Wednesday, November 30, 2011

Facebook settles feds over privacy settings

How do you feel about Facebook's privacy settings? Too little or too much? Well, the social networking site is settling with the Federal Trade Commission over charges it deceived consumers with its privacy settings to get people to share more personal information than they originally intended to.

The FTC charged Facebook told people they could keep the information they share private, then allowed it to be made public. As we all know, nothing we put on the internet is TOTALLY private. The charges go back to at least 2009, according to a report by the Associated Press, when Facebook changed its privacy settings so that information users deemed private became viewable to everyone.
The settlement requires Facebook to get people's approval before changing how it shares their data. In a blog post, CEO Mark Zuckerberg said the company has made a "bunch of mistakes," but added this has often overshadowed the good work the site has done. Zuckerberg said many of the FTC's concerns have been addressed.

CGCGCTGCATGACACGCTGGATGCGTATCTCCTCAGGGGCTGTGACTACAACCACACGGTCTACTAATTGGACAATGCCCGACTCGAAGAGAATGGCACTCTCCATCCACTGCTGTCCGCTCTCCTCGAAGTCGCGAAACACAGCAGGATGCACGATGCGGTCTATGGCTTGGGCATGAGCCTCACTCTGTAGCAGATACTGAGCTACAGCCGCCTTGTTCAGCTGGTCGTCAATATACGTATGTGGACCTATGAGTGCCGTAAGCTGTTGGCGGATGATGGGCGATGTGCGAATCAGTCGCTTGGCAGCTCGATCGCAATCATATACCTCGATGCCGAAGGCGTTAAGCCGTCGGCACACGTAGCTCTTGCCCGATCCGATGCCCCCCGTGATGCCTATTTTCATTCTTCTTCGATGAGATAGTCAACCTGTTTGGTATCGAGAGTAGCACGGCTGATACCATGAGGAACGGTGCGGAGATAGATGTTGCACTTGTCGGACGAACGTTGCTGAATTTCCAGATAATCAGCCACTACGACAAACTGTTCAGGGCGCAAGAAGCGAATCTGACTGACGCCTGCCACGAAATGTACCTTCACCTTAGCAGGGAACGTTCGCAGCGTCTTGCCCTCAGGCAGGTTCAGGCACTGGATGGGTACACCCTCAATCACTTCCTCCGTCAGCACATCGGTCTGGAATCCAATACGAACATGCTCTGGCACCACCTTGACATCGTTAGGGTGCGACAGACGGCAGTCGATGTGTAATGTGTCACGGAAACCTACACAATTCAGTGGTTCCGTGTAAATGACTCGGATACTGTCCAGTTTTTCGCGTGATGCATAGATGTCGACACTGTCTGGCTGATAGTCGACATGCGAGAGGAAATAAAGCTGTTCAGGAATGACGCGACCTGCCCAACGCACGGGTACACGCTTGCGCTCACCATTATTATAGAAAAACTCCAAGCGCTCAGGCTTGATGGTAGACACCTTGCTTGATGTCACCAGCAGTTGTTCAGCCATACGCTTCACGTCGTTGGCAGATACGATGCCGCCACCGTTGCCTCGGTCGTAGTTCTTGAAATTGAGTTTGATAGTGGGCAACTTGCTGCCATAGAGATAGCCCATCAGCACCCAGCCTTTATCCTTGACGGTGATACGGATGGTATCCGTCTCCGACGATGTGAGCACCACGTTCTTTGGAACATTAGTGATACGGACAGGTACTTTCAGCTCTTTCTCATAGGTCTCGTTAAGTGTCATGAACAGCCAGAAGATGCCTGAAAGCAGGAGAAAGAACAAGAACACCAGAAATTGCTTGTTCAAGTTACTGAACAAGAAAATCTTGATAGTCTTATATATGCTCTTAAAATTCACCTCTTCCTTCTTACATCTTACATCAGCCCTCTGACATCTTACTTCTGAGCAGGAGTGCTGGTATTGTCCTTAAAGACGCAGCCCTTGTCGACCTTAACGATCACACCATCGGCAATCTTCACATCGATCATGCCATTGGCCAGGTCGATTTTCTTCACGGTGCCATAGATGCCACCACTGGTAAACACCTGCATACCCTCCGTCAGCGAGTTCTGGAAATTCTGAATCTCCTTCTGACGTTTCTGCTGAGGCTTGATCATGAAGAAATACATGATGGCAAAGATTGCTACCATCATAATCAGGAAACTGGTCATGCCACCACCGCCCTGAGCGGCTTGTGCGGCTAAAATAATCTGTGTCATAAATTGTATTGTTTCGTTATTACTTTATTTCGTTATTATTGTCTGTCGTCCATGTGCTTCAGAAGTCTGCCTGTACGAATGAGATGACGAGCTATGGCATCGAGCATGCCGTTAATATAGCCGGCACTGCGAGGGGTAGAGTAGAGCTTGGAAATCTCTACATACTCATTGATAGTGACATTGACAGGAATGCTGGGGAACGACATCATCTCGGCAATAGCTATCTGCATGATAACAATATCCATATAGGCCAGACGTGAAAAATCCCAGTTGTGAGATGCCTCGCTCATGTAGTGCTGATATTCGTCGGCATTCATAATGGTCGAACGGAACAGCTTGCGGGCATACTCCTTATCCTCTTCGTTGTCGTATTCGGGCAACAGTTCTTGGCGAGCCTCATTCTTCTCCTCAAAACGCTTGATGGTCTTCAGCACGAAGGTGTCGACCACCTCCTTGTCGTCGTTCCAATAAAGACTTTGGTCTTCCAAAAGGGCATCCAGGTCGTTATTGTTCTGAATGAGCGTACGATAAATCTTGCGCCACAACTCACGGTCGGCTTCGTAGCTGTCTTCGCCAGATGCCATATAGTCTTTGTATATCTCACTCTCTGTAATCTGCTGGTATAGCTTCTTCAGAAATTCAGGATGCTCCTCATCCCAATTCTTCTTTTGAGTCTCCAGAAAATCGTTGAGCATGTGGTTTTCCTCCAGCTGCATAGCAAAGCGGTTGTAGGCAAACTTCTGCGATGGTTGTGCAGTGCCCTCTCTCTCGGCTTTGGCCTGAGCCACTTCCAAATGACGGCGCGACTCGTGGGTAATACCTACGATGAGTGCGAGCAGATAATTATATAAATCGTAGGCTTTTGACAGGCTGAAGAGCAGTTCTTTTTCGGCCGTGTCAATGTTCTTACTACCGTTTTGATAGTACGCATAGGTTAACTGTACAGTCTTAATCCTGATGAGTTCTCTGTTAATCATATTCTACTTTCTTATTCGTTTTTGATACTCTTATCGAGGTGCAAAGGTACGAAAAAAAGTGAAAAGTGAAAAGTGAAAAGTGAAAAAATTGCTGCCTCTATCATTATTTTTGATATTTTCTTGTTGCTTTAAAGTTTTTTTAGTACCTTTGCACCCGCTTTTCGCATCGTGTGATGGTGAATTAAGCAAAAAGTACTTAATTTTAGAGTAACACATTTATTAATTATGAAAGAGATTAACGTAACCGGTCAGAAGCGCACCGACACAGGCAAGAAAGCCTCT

The settlement is similar to the one Google agreed to earlier this year over its Buzz social networking service. Like Google, Facebook has agreed to obtain assessments of its privacy practices by independent, third-party auditors for the next 20 years. But, Facebook isn't paying anything although future violations could lead to civil fines. In response to the settlement, Facebook has created two new executive positions - chief privacy officer of products and a chief privacy officer of policy.

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